February 19, 1987
UNITED STATES FIDELITY & GUARANTY COMPANY, PLAINTIFF-APPELLEE
CONTINENTAL CASUALTY COMPANY, DEFENDANT-APPELLANT
APPELLATE COURT OF ILLINOIS, FIRST DISTRICT, FOURTH DIVISION
505 N.E.2d 1072, 153 Ill. App. 3d 185, 106 Ill. Dec. 281 1987.IL.177
Appeal from the Circuit Court of Cook County; the Hon. Arthur L. Dunne, Judge, presiding.
Presiding Justice McMorrow delivered the opinion of the court. Johnson and Linn, JJ., concur.
DECISION OF THE COURT DELIVERED BY THE HONORABLE JUDGE MCMORROW
Continental Casualty Company (Continental) appeals from the order of the circuit court of Cook County that allowed the motion for summary judgment of United States Fidelity & Guaranty Company on USF&G's action for declaratory judgment. USF&G sought a determination that its insurance policy covering certain activities of Hansen, Lind & Meyers , an architectural firm, did not obligate USF&G to defend or indemnify HLM with respect to HLM's alleged liability for personal injuries sustained by a worker at a jobsite at which HLM was allegedly in charge of the construction work.
USF&G's "multi-peril" insurance policy to HLM excluded from coverage personal injury or property damage arising from the firm's provision of "professional services." Continental's insurance with HLM covered liability for errors, omissions, or negligent acts resulting from HLM's performance of "professional services." The trial court found that HLM's alleged control of construction work amounted to the performance of professional services. It determined that USF&G policy's exclusion for professional services coverage applied and that Continental was obligated to defend and indemnify HLM pursuant to its professional liability policy with HLM.
On appeal, Continental argues that genuine issues of material fact precluded the entry of summary judgment in favor of USF&G. Assuming there were no such issues presented to prevent the entry of summary judgment, Continental also maintains that the services which HLM provided, according to the allegations of the underlying personal injury suit, do not fall within the purview of USF&G's policy exclusion and do not require Continental to defend or indemnify HLM pursuant to Continental's professional liability insurance coverage with HLM.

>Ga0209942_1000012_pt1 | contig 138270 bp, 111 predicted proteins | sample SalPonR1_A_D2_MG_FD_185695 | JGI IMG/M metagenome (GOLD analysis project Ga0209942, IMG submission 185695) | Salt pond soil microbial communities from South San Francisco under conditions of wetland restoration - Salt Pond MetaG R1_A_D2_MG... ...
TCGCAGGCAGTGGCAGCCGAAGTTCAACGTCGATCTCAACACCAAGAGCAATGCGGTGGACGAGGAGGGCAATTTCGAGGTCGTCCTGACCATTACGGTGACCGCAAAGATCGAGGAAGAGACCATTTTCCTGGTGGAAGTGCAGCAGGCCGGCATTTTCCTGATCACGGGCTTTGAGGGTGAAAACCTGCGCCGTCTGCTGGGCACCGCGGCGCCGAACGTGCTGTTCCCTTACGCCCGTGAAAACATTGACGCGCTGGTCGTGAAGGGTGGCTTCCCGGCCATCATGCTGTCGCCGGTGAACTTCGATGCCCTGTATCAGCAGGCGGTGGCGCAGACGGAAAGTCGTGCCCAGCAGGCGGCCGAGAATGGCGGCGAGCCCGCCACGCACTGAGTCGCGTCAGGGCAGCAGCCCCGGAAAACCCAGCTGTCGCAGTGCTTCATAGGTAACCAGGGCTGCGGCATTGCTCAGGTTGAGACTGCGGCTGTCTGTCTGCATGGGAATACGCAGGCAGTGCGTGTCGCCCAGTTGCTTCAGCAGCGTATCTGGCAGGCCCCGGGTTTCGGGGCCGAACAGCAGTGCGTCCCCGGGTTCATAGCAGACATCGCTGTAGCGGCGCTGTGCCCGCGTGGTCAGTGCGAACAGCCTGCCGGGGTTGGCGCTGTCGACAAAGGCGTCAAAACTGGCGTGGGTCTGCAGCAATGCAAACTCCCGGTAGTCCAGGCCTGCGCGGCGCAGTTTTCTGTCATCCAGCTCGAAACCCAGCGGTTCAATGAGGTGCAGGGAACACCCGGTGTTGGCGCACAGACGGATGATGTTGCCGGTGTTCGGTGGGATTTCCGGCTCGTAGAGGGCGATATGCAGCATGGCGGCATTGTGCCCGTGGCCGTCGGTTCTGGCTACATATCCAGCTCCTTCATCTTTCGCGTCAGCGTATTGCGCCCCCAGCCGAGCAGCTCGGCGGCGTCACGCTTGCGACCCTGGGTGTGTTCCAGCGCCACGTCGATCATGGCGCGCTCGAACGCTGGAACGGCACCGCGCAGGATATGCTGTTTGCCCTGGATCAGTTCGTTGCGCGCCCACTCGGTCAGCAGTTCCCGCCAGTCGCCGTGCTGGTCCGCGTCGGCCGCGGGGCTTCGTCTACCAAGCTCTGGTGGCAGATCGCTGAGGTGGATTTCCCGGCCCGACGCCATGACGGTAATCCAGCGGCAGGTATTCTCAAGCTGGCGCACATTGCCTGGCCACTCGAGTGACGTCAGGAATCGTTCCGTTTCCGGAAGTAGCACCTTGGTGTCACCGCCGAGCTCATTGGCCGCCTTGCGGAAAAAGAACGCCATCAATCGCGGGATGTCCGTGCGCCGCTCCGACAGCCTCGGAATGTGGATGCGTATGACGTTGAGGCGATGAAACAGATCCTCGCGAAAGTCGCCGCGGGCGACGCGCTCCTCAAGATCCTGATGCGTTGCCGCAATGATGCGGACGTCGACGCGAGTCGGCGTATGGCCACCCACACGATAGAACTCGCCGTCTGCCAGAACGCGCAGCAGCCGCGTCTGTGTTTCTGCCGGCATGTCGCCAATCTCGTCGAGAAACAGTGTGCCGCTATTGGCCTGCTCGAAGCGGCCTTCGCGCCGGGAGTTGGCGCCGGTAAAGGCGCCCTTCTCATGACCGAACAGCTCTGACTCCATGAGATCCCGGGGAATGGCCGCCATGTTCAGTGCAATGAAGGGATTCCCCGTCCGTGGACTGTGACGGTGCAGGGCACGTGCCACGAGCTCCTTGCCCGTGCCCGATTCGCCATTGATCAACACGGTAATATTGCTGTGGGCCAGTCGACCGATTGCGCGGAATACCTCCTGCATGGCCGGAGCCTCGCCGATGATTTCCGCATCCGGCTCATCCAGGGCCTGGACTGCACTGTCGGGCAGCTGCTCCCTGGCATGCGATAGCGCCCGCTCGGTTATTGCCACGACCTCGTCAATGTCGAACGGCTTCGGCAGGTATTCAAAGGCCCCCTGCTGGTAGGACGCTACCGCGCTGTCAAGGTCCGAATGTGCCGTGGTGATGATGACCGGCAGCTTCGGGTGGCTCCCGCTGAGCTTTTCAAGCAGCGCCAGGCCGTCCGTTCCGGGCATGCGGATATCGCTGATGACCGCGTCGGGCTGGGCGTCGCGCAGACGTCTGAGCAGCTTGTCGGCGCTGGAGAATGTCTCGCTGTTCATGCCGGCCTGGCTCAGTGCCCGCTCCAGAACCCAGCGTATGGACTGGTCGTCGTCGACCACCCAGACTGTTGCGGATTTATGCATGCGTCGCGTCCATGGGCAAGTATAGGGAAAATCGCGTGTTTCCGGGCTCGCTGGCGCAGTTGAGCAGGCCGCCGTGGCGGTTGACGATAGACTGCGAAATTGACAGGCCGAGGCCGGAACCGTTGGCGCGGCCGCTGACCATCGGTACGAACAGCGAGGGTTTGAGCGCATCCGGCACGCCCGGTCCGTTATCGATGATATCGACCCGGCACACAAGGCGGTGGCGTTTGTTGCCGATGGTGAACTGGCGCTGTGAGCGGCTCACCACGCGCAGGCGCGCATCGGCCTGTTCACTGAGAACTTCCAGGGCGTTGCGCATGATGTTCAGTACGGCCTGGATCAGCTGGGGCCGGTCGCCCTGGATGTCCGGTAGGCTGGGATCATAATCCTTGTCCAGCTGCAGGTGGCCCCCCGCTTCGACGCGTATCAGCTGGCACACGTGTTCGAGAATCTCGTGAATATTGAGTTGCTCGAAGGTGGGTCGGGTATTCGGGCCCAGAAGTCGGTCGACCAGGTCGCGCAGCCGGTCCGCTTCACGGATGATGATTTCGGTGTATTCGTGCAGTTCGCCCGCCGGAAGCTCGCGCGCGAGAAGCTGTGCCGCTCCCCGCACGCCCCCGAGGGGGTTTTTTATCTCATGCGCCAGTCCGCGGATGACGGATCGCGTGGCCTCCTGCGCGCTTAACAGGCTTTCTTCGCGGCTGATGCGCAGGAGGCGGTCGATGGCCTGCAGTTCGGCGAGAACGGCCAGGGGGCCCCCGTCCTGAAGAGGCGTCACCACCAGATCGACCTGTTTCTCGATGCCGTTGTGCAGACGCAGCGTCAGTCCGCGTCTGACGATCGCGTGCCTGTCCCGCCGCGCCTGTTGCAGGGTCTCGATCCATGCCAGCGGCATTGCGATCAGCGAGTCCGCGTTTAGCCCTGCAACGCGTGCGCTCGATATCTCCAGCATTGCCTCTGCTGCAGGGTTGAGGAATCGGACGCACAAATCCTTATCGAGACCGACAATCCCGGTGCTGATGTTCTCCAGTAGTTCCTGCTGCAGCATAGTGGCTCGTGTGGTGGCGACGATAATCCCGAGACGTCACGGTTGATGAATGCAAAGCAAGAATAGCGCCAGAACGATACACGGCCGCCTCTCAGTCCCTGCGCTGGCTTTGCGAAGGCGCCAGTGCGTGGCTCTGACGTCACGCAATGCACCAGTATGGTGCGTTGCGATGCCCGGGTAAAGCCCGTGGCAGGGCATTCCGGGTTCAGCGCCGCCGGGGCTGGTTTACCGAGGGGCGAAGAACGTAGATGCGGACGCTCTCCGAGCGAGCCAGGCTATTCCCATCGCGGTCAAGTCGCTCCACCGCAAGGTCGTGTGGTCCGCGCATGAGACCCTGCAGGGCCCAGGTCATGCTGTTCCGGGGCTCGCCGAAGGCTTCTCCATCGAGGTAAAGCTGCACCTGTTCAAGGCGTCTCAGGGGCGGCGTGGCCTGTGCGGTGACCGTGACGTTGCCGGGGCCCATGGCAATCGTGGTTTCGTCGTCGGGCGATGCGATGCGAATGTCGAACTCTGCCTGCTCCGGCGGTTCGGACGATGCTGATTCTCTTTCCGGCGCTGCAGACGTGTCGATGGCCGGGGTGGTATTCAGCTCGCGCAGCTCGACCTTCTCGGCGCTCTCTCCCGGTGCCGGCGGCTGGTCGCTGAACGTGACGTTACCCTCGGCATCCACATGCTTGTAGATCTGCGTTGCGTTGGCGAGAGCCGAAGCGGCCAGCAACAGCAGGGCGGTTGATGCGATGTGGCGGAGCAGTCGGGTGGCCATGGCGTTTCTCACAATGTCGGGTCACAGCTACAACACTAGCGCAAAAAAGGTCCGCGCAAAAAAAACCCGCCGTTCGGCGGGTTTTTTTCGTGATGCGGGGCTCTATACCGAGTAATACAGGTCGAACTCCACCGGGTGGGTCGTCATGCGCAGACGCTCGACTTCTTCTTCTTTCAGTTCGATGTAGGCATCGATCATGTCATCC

We conclude that there were no genuine issues of material fact presented to prevent the trial court's entry of summary judgment. We also determine that the services which HLM allegedly provided according to the underlying personal injury suit amounted to "professional services" covered by Continental's liability insurance with HLM. As a result, the order of the circuit court is affirmed.
Warren Priemann (Priemann) allegedly sustained injuries on April 2, 1982, while he was engaged in construction work at St. Francis Hospital in Evanston, Illinois. His complaint alleges in pertinent part that HLM was the architect on the jobsite, that it had charge of the work being performed at the time of the occurrence and the construction generally, and that the injury he sustained when he fell through an unprotected, unguarded, and inadequate skylight was proximately caused by HLM's failure to comply with the provisions of the Illinois Structural Work Act (Ill. Rev. Stat. 1981, ch. 48, pars. 60 through 69).
Defense of the Priemann action was tendered to both USF&G and Continental. Each company agreed to defend HLM under reservations of rights subject to the Disposition of USF&G's instant declaratory judgment action. Continental filed an answer to USF&G's pleading and also filed a counterclaim for declaratory relief to the effect that USF&G's policy obligated USF&G to defend and indemnify HLM with respect to Priemann's claim.
At the time of Priemann's alleged injury, USF&G's policy with HLM provided that USF&G would "pay on behalf of the insured all sums which the insured shall become liable to pay as damages because of (a) bodily injury, or (b) property damage to which this insurance applies, caused by an occurrence, and the company shall have the right and duty to defend any suit against the insured seeking damages on account of such bodily injury or property damage even if any of the allegations of the suit are groundless, false or fraudulent." An endorsement to the policy provided that the "insurance does not apply to bodily injury or property damage arising out of the rendering of or the failure to render any professional services by or for the named insured, including (1) the preparation or approval of maps, plans, opinions, reports, surveys, designs or specifications; and (2) supervisory, inspection or engineering services."
Continental's insurance policy with HLM stated that Continental agreed "to pay on behalf of the insured all sums in excess of the insured's deductible, which the insured shall become legally obligated to pay as damages if such legal liability arises out of the performance of professional services for others in the insured's capacity as an architect or engineer and if such legal liability is caused by an error, omission or negligent act of the insured or any person or organization for whom the insured is legally liable."
USF&G's motion for summary judgment argued that HLM's potential liability for Priemann's alleged construction-site injuries could be based only on HLM's fault in connection with its professional architectural services within the purview of the Continental professional liability policy of insurance and within the meaning of the professional-services exclusion endorsed to the USF&G policy. Continental opposed the motion and filed a cross-motion for summary judgment on its counterclaim for declaratory relief.